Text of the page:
Problem #1: Storm Snow:
Location: All aspects above treeline, slopes 25 degrees and steeper.
There is about 7-10" of new snow in this zone (above 2500ft), and winds have been moderate and variable over the last 48 hours, blowing from the NW and the SE at times. Rain line reached up to about 3500ft Friday, before falling to the valley floors during a period of heavy snow Saturday morning. Fresh storm slabs in the alpine may be 15-30cm thick, and will be poorly bonded in any areas where a surface hoar layer lurks below the new snow. Even low-angle slopes around 25 degrees may be prone to slides due to the very slick nature of the surface hoar layer. While this weak layer's distribution is sporadic, it will be very hard to map out and you should treat all slopes as suspect until proven otherwise. Human-triggereed avalanches are likely Saturday-Sunday within the new snow.
Problem #2: Wind Slab:
Location: Specific slopes in the alpine above 2,000ft, where north/NW winds the last three weeks caused wind loading on lee aspects beneath ridgelines and terrain features. Reports this week found areas of wind slab (3-12" thick) that are poorly bonded and easy to trigger. These new wind slabs are sliding on a buried surface hoar layer and/ or buried facets 10-30cm deep. Be sure to dig around in high-alpine areas to assess for yourself how well-bonded the upper snowpack is. Variability will be high, so evaluate each slope carefully. Hand pits and slopes tests will be helpful in mapping out this potential danger. In large or steep terrain, slabs as thin as a few inches can sweep you into dangerous situations.
January 8th Snow pit from the Lutak zone, at 2700ft, N aspect. Notice fresh wind slabs in top 15cm (easy triggering), and hard triggering down 35cm.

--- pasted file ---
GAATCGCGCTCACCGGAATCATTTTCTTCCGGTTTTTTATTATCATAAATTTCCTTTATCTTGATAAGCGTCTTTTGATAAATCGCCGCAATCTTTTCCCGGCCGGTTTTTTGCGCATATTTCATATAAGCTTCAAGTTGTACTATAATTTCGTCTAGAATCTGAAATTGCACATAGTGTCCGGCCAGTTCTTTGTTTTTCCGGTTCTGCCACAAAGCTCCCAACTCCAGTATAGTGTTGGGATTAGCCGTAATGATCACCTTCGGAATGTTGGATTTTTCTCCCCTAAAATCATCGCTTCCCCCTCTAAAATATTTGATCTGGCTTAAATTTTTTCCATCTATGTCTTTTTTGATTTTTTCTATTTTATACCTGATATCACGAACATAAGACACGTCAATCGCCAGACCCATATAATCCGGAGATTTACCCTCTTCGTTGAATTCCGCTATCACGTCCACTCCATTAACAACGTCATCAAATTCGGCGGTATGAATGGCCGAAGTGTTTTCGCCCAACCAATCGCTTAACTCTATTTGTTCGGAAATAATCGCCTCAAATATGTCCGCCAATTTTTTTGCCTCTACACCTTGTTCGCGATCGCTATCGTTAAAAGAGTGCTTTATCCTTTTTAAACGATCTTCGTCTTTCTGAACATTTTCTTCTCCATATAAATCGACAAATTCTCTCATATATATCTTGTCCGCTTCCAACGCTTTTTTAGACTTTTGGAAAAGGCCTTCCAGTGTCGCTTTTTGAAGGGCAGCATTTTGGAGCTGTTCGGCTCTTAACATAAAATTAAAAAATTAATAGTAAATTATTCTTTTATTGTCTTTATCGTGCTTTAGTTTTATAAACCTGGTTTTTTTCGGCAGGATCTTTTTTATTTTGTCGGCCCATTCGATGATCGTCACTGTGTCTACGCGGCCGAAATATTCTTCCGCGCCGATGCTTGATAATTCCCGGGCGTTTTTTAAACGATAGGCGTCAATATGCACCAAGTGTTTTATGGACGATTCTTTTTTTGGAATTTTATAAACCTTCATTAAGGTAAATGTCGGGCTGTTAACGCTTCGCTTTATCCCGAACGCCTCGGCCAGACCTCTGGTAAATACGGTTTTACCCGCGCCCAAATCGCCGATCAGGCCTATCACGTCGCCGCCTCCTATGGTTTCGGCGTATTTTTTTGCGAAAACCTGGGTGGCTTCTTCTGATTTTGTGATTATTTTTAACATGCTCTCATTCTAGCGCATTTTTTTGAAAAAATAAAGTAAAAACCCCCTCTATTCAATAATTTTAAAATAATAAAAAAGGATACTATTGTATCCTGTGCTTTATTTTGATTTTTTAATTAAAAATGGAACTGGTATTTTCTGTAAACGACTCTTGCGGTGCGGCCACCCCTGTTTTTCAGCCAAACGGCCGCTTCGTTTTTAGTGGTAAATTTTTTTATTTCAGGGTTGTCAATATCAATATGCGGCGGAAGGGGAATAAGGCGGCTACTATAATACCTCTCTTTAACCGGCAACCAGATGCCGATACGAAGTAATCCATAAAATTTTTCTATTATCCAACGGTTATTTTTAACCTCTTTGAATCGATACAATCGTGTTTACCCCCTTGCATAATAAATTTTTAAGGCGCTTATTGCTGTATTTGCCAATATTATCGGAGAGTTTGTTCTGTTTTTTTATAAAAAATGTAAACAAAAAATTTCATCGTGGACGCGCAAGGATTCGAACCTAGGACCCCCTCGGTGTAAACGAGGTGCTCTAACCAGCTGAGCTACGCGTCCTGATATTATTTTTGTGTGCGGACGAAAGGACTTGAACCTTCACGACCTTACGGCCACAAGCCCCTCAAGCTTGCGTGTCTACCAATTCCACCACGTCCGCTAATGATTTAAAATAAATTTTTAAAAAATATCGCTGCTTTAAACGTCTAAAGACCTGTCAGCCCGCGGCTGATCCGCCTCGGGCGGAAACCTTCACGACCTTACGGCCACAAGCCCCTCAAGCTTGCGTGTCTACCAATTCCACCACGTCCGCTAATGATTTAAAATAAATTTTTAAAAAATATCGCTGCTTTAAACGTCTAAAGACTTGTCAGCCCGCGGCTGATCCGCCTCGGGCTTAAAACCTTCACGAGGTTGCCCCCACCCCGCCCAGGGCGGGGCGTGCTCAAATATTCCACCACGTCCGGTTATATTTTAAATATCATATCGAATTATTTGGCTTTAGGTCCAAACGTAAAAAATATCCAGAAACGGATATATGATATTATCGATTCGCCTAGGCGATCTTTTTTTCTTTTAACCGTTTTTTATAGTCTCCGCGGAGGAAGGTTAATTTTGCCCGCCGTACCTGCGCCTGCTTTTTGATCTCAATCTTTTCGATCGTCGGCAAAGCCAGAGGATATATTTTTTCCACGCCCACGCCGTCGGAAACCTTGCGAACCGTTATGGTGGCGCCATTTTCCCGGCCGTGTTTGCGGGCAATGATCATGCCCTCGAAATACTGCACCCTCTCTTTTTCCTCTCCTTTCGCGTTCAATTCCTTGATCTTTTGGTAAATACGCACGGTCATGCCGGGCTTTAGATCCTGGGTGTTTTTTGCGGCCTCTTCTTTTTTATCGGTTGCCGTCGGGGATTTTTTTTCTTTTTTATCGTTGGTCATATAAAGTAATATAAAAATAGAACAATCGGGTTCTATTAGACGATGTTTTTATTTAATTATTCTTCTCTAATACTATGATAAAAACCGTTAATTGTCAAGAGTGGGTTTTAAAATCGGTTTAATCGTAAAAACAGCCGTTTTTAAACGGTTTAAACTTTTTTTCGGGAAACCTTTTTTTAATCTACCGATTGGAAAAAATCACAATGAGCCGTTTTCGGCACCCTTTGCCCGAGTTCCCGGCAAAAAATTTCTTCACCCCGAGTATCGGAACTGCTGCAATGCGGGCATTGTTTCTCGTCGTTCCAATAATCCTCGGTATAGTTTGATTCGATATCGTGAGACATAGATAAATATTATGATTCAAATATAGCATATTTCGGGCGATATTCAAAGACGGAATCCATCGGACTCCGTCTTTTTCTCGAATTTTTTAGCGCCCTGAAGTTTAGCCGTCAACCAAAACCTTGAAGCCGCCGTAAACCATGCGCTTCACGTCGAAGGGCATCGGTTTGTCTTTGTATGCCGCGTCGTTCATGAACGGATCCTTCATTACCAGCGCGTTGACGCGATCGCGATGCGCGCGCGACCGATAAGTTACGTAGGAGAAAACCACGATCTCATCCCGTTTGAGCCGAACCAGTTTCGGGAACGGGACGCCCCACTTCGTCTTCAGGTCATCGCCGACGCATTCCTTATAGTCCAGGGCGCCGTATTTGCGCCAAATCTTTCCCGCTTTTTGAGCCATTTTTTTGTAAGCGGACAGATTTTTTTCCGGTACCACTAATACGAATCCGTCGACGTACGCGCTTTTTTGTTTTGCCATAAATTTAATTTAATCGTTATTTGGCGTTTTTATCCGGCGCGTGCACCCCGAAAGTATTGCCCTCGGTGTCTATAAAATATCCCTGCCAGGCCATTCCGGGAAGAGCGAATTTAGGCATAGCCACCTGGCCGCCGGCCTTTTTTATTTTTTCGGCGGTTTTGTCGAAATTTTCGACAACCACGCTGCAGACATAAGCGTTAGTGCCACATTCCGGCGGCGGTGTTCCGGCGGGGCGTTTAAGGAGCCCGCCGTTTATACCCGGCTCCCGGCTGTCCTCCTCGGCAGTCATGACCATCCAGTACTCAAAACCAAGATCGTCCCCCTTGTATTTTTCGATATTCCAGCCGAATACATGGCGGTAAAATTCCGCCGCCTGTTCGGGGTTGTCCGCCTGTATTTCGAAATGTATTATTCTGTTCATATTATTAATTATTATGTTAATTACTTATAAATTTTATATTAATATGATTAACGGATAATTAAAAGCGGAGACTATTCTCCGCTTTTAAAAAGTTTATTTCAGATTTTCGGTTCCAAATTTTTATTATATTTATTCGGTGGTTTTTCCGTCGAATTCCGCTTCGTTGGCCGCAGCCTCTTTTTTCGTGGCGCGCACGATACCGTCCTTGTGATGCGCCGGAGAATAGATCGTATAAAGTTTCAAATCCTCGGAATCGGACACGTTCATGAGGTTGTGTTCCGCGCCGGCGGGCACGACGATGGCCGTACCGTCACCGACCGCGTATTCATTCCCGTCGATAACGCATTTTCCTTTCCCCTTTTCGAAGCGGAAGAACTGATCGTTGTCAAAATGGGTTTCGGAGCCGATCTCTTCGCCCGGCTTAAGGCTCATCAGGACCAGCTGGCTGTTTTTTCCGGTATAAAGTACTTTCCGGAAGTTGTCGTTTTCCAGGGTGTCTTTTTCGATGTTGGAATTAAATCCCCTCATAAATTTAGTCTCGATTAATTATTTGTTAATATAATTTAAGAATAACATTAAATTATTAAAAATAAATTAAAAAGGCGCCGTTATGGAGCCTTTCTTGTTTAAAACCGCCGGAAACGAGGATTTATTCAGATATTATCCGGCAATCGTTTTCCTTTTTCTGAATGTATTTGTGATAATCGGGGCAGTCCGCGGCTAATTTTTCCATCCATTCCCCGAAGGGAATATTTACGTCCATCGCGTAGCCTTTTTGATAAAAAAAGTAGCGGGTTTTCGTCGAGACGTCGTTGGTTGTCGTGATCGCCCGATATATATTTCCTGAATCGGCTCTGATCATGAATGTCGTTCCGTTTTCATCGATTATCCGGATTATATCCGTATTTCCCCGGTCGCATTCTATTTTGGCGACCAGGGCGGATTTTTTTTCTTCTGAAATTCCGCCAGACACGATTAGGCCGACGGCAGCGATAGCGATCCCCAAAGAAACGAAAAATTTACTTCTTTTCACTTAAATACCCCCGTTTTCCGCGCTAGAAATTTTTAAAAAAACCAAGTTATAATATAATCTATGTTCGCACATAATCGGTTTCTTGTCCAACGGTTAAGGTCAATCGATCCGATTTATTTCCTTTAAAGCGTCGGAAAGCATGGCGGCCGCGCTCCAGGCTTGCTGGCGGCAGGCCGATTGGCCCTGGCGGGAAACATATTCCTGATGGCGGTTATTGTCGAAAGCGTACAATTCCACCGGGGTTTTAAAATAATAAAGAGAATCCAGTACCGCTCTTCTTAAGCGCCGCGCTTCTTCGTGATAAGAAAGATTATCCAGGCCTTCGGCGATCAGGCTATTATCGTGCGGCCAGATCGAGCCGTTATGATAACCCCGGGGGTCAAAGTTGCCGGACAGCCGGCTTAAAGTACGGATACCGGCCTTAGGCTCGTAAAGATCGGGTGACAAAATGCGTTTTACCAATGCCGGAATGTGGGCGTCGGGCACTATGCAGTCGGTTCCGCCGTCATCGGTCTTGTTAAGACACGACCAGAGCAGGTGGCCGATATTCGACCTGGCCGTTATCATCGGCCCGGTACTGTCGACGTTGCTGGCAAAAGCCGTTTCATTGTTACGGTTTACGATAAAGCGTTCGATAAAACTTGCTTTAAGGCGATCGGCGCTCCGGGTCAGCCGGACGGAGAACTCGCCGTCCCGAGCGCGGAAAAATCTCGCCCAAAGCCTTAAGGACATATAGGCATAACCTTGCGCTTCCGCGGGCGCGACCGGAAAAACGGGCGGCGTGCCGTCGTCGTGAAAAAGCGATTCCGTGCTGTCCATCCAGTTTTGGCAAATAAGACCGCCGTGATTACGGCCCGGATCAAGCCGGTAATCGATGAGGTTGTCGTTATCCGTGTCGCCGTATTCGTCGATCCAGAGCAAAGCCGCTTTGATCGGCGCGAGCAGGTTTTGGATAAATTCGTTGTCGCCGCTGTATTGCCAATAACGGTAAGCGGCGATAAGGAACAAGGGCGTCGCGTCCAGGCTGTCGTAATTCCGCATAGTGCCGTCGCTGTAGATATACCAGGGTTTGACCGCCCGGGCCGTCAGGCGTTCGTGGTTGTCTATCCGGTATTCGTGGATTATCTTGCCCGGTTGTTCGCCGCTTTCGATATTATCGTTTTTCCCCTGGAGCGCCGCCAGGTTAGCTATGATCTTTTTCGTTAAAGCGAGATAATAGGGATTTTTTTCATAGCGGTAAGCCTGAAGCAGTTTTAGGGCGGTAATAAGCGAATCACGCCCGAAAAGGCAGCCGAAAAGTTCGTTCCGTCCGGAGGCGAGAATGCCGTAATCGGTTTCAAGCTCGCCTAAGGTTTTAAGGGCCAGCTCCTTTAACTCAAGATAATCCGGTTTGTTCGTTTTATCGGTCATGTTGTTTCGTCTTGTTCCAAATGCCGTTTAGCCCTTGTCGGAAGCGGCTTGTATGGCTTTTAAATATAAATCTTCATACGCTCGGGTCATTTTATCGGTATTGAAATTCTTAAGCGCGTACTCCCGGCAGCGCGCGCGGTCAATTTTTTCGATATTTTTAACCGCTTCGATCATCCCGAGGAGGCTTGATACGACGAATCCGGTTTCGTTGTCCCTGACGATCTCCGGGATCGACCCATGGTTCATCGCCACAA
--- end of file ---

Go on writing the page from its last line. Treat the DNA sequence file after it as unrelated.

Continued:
Observations this week found areas of D1-D2 thin natural windslab avalanches on specific terrain that was wind loaded or cross-loaded, between 2500-5000ft. These wind slabs were sliding on low-angle slopes as low as 25 degrees, and appeared to be sliding on a buried surface hoar layer 10-30cm deep. Distribution of these avalanches was limited to wind loaded areas that had been protected from strong N/NW winds.
Saturday's storm should start clearing up in the afternoon, bringing in a beautiful day Sunday with clearing skies and light winds, and temperatures just below freezing. The next storm is on tap for Monday night-Tuesday, and it should be another warm/wet one with snow levels up to about 3000ft.
( *star means meteorological estimate )
If you get out riding, please send in an observation!
Do a rescue practice with your partners. Always carry a beacon, shovel, and probe, and KNOW HOW TO USE THEM.
Practice good risk management, which means only expose one person at a time to slopes 30 degrees and steeper, make group communication and unanimous decision making a priority, and choose your terrain wisely: eliminating unnecessary exposure and planning out your safe zones and escape routes.
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